Category: APAC


NEW DELHI, India — She is only a footnote in one of the biggest diplomatic rows between India and the US in recent memory.

But for Agnes Samuel, the high-profile dispute between her daughter-in-law and diplomat Devyani Khobragade had terrifying consequences.

The dispute involves Khobragade, a 39-year-old consular official in New York, who was recently arrested on charges of falsifying visa documents to get her housekeeper, Sangeeta Richard, into the country. Khobragade said she paid Richard $4,500 a month, while being accused of actually paying her around $3 an hour. [Read the full article]

 

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The Great Wall of China, built more than 2,000 years ago, stands as one of the monumental feats of ancient engineering. Stretching thousands of miles, it protected the newly unified country from foreign invaders.

But before the Great Wall, warring Chinese dynasties built many other walls for protection. An American archaeologist recently began surveying one of the biggest. [Read the full article]

 

China has called for calm in South Sudan, urging both factions to start ceasefire talks as soon as possible, the Foreign Ministry has said.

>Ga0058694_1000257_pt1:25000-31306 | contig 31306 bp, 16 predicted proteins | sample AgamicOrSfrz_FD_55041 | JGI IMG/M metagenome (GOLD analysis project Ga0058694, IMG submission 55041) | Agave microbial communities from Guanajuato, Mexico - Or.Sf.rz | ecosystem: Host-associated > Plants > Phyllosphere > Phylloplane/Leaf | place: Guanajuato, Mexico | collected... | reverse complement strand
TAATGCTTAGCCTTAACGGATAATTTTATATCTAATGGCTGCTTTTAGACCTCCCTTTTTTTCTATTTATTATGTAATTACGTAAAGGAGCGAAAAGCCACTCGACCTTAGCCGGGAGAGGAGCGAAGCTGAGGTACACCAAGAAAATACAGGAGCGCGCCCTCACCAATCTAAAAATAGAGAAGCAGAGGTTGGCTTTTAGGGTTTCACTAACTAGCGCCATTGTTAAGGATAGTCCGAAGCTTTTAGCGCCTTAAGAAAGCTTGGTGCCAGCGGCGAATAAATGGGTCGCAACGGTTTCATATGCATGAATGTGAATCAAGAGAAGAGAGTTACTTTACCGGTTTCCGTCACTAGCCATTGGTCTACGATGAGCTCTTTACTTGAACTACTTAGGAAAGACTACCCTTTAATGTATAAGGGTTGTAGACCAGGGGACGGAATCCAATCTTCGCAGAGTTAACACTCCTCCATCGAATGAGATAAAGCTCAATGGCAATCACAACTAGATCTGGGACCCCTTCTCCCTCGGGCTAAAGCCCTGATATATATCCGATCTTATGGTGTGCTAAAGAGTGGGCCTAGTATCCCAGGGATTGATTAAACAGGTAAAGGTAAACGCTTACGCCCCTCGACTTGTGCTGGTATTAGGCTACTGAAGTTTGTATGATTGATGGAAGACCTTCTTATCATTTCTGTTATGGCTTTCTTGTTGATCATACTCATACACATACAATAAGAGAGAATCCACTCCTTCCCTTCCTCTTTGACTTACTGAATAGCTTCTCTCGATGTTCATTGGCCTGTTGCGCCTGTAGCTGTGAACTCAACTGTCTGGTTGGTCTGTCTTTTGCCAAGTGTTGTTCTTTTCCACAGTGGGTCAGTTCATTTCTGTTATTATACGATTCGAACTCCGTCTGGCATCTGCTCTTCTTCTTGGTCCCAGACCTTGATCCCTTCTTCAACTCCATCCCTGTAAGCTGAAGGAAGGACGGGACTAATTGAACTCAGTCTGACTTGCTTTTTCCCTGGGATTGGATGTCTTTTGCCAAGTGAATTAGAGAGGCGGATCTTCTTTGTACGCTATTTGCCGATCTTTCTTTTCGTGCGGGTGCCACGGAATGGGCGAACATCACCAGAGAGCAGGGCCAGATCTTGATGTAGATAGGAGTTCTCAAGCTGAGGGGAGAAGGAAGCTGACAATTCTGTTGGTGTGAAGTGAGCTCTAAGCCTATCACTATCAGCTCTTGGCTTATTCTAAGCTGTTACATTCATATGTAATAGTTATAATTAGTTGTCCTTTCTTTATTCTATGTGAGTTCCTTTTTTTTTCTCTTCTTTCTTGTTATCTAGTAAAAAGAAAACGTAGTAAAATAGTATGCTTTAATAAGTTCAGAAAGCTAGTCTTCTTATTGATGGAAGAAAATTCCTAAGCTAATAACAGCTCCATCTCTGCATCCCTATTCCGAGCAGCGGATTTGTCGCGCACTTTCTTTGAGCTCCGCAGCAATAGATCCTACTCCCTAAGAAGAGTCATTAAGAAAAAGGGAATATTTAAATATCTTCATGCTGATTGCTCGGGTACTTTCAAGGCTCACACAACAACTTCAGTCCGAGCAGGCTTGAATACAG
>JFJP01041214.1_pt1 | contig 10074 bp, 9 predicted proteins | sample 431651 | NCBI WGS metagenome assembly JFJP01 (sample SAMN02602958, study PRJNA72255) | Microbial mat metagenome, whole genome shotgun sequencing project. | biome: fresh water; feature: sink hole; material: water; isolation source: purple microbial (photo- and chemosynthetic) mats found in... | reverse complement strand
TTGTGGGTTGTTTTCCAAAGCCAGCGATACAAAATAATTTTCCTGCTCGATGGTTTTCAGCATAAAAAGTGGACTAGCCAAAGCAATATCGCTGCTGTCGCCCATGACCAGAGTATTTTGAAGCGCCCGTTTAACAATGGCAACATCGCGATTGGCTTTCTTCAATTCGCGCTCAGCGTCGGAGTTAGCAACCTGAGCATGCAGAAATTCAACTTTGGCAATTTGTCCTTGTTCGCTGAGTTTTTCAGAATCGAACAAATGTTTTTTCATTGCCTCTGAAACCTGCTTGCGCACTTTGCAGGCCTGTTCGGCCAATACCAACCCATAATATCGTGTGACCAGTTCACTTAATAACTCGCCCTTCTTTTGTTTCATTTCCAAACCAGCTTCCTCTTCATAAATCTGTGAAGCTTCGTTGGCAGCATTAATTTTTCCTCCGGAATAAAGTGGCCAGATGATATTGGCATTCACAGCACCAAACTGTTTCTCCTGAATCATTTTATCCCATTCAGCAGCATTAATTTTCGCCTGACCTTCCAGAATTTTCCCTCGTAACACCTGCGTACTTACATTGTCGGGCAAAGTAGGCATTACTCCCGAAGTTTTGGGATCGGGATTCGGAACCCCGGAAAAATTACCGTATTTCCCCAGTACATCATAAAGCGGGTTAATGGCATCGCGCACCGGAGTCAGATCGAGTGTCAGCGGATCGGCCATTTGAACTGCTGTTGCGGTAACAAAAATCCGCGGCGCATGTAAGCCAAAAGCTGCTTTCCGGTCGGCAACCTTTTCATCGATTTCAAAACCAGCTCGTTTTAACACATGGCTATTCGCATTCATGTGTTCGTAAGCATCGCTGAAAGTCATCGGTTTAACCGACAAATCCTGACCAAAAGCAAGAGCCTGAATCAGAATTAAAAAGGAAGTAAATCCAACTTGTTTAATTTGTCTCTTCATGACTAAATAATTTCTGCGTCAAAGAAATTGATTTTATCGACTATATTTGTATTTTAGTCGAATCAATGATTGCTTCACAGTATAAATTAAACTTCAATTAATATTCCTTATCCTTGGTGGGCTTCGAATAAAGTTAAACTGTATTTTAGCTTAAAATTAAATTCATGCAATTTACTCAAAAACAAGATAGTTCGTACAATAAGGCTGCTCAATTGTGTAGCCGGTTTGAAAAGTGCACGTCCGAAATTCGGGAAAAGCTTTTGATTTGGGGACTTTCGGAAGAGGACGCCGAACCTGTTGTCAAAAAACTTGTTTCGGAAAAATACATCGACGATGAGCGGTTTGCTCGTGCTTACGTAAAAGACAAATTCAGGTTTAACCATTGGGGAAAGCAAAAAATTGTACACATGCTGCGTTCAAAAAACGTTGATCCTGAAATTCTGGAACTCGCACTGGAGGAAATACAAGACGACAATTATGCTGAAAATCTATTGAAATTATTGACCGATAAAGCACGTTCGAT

Foreign Ministry spokeswoman Hua Chunying said on Friday that the deteriorating situation in the country was cause for concern.

“We are negotiating with both sides in the conflict in various ways. China’s special representative on African Affairs, Zhong Jianhua, talked with South Sudanese Foreign Minister Barnaba Marial Benjamin on the phone, calling for calm and restraint from both sides to start ceasefire talks as soon as possible. [Read the full article]

 

English: Yasukuni Shrine in Tokyo.

 

Prime Minister Shinzo Abe has visited a shrine honouring Japan’s war dead in a move that led to China warning that already poor relations would worsen.

Thursday’s visit to the shrine, which honours 2.5 million war dead including convicted Japanse war criminals, prompted Chinese Foreign Minister Wang Yi to summon Japanese Ambassador to China Masato Kitera. [Read the full article]

 

It’s a move worthy of Shakespeare: two years after he came to power, North Korea’s young ruler has apparently purged and executed his own uncle for plotting a coup against him.

The brutal tale, broadcast at length on state media, had the world gripped. But how much is true? And how much has it revealed about the way North Korea’s ruling family works?